How can we understand diversity in higher education systems?
Hart, Caroline Sarojini (2016). 'How can we understand diversity in higher education systems?' Paper presented at the annual conference of the HDCA, Tokyo 2016.
Twenty-first century international development agendas embrace higher education as a pillar of social and economic progress. Yet there is dissonance in terms of the paradigms and priorities shaping the nature and purpose of tertiary education. This in turn is reflected in the evolution of a variety of complex higher education systems and policies in different local, national and global contexts. Moreover, little attention is given to the different forms of diversity that may be found within these expanding and nuanced systems and related policy frameworks. There are multiple potential foci for action to develop higher education, driven by a plethora of questions stemming from varied perspectives. For instance, how can we identify pathways towards enhanced quality provision in relation to individual opportunities, experiences and outcomes in, and through, higher education? How can teaching practices develop to support equitable, high quality and inclusive higher education? Is success to be judged in relation to individual student experience, the academic community, wider society, or in economic terms?
The aim of this conceptual paper is to deepen sociological understandings of different forms of diversity in higher education, particularly related to the conceptualisation and evaluation of quality, equity and inclusion. Informed by the capability approach, the critical analysis examines discourses of diversity and questions assumptions about these three concepts of quality, equity and inclusion. Indeed, the UN 2030 agenda for sustainable development calls for, ‘inclusive and equitable quality education’ (2015, para.25). The analysis presented here is important because, for example, a common thread in contemporary discourses of higher education is based on the importance of ‘quality’ in terms of teaching, learning and research. This is reflected in national and international development policies and evaluation frameworks. However, despite the apparent commonality, perceptions of what constitutes quality, and how it might be measured, vary widely. Similar dilemmas arise when defining and measuring what constitutes equity and inclusion in higher education. This paper argues that these concepts are inextricably entwined yet vitally important in thinking about how higher education may be developed to support human development.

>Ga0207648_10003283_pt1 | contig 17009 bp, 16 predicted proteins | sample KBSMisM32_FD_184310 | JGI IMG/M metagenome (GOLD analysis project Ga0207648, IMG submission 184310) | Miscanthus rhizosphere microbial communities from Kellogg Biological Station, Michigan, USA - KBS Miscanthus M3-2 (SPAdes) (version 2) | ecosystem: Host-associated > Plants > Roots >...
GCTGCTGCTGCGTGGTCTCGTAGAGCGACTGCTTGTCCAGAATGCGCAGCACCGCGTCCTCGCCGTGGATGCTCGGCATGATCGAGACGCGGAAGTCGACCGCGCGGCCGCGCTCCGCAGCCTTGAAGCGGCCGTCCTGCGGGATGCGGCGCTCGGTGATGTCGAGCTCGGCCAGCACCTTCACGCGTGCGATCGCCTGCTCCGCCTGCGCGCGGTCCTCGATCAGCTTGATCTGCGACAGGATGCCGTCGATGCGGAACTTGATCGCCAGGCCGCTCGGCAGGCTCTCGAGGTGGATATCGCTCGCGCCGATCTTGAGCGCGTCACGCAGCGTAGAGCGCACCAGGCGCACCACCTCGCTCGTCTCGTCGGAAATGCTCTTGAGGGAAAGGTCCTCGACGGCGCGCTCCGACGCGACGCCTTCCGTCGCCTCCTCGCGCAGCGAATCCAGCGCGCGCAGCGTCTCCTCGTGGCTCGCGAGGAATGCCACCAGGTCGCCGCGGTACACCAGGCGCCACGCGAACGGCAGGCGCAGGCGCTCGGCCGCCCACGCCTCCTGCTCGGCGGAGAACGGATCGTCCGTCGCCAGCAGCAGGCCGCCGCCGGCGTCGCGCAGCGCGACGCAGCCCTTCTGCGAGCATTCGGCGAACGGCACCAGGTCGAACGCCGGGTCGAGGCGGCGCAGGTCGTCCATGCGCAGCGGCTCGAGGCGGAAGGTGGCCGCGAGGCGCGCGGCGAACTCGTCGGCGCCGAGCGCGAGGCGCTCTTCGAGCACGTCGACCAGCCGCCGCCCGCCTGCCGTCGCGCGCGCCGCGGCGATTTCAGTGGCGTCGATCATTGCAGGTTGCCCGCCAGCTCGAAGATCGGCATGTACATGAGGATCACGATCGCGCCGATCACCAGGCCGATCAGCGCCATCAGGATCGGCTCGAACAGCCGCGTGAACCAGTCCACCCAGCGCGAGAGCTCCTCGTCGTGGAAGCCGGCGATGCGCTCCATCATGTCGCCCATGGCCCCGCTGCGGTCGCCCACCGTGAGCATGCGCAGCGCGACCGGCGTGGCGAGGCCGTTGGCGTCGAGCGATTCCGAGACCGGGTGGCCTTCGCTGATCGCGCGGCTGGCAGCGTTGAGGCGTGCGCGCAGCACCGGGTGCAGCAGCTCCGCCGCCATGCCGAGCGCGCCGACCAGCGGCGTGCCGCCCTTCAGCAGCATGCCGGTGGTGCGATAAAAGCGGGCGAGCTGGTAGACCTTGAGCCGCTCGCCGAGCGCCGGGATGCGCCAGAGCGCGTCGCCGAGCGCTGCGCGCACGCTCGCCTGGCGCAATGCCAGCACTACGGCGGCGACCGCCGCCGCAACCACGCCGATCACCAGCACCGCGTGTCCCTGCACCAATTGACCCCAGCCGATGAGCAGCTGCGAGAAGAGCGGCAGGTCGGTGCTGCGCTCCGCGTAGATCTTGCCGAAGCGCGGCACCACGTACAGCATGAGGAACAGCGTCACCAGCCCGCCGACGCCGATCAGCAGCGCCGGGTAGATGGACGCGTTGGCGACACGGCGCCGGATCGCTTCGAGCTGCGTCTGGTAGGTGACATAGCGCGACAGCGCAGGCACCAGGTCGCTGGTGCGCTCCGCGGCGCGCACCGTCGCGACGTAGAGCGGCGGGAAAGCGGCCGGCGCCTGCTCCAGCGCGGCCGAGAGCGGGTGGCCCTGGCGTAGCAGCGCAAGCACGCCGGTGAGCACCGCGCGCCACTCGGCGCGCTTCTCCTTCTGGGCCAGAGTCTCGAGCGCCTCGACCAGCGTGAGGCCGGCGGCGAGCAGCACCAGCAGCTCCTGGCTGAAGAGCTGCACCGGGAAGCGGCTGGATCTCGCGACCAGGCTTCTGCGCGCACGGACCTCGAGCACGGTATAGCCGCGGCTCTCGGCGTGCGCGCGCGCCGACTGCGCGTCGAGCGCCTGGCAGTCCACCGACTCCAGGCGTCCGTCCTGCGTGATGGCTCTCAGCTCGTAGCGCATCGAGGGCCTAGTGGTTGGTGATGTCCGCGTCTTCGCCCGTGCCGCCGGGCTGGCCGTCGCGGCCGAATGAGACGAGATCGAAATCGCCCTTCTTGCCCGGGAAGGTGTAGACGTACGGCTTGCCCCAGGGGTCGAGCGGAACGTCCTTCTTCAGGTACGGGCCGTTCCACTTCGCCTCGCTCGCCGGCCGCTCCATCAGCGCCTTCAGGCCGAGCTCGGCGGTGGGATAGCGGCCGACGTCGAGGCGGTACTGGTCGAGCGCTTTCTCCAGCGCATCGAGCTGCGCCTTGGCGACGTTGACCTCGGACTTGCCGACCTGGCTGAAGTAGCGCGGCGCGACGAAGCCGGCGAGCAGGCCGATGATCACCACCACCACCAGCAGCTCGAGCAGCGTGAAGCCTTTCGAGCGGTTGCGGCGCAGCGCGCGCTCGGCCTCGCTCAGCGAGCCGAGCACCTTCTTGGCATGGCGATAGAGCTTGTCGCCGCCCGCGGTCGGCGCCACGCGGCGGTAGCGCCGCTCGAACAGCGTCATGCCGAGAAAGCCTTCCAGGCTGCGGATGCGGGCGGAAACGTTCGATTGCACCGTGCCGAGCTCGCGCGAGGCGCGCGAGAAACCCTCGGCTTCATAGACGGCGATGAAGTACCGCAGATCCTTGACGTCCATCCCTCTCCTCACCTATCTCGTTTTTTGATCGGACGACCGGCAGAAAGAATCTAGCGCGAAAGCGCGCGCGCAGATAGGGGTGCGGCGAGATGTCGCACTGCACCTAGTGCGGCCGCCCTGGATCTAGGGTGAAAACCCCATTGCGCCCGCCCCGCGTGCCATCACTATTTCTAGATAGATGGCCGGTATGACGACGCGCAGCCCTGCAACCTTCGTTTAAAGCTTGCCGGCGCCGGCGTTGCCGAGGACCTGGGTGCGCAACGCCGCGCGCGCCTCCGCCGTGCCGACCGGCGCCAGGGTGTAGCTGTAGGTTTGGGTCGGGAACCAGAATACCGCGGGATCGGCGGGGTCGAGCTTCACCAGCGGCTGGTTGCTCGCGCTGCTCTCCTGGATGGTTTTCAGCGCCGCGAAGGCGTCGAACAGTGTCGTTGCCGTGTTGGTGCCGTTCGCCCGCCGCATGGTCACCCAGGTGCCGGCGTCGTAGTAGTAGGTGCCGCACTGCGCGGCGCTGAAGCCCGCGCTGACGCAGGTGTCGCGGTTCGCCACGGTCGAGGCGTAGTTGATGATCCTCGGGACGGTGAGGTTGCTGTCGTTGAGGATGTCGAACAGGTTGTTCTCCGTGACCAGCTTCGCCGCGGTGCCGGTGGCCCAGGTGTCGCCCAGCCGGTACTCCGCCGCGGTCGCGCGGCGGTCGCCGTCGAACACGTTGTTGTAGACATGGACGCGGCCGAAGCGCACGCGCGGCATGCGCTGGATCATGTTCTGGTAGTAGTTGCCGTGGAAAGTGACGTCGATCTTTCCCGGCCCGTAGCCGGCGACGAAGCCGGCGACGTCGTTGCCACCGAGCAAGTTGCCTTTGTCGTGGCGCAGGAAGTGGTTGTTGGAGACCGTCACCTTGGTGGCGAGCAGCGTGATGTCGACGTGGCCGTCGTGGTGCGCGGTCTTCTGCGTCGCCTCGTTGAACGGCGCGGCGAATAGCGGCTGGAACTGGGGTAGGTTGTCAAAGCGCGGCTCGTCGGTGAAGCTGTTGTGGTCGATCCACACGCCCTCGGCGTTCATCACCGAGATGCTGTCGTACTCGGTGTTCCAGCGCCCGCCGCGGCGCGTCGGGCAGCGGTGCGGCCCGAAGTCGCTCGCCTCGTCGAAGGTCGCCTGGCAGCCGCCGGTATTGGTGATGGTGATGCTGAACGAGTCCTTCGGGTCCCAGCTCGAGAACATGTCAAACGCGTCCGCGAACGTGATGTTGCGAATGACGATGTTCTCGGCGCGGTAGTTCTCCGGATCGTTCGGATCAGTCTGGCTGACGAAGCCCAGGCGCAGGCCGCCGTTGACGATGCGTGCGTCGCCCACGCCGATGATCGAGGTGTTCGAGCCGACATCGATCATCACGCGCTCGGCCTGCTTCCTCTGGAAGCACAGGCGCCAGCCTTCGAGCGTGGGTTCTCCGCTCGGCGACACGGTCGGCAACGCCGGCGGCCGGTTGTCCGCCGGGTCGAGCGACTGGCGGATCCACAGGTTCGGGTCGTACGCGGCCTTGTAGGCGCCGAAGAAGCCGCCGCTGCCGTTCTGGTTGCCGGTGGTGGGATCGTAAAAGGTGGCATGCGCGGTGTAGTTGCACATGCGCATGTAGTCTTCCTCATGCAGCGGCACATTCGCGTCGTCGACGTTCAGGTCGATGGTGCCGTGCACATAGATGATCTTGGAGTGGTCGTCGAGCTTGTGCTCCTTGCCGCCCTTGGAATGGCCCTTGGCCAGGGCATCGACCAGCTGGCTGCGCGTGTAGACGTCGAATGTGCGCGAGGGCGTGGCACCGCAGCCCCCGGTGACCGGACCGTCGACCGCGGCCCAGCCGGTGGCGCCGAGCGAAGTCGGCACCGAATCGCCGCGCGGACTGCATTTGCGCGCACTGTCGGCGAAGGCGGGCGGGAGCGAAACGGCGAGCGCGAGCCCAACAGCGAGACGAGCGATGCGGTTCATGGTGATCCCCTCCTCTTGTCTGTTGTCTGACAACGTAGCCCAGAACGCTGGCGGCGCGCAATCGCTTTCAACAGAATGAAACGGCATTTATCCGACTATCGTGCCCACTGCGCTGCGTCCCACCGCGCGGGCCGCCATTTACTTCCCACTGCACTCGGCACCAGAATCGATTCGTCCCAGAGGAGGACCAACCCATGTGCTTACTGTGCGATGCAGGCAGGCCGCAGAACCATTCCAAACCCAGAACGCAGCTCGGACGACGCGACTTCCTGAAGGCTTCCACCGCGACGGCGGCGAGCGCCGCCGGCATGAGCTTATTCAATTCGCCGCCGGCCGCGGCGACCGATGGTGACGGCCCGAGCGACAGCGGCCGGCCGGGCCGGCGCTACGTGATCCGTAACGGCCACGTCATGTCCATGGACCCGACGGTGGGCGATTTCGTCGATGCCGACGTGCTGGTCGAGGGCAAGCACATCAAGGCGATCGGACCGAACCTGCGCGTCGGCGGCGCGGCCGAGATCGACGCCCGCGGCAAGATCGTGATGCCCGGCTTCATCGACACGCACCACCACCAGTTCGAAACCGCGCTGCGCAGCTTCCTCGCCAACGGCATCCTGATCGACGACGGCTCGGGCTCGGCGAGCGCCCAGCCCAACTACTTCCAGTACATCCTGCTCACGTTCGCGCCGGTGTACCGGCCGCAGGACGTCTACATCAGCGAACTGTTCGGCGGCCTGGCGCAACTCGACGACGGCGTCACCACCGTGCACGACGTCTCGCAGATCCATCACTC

In particular, the dissonance in the ways in which educational institutions can reproduce many social inequalities and yet have transformative potential for certain individuals is foregrounded. Drawing on the capability approach an argument is developed for greater scrutiny and critique of dominant discourses in relation to the core concepts highlighted. It is argued that the way we conceive quality drives the criteria by which it is measured. This influences the practice of higher education with both potentially beneficial and detrimental effects.
The work is based on a policy analysis of the UN 2030 Sustainable Development Goals and recent UK policy regarding the assessment and evaluation of quality in higher education. Informed by the scholarship of thinkers such as Amartya Sen, Martha Nussbaum, Rabindranath Tagore, Harry Brighouse and Ronald Barnett the paper explores contrasting possibilities for conceptualising dimensions of quality and purpose in diverse higher education settings. These dimensions may inform the development of criteria to understand quality in diverse higher education contexts from a capability perspective.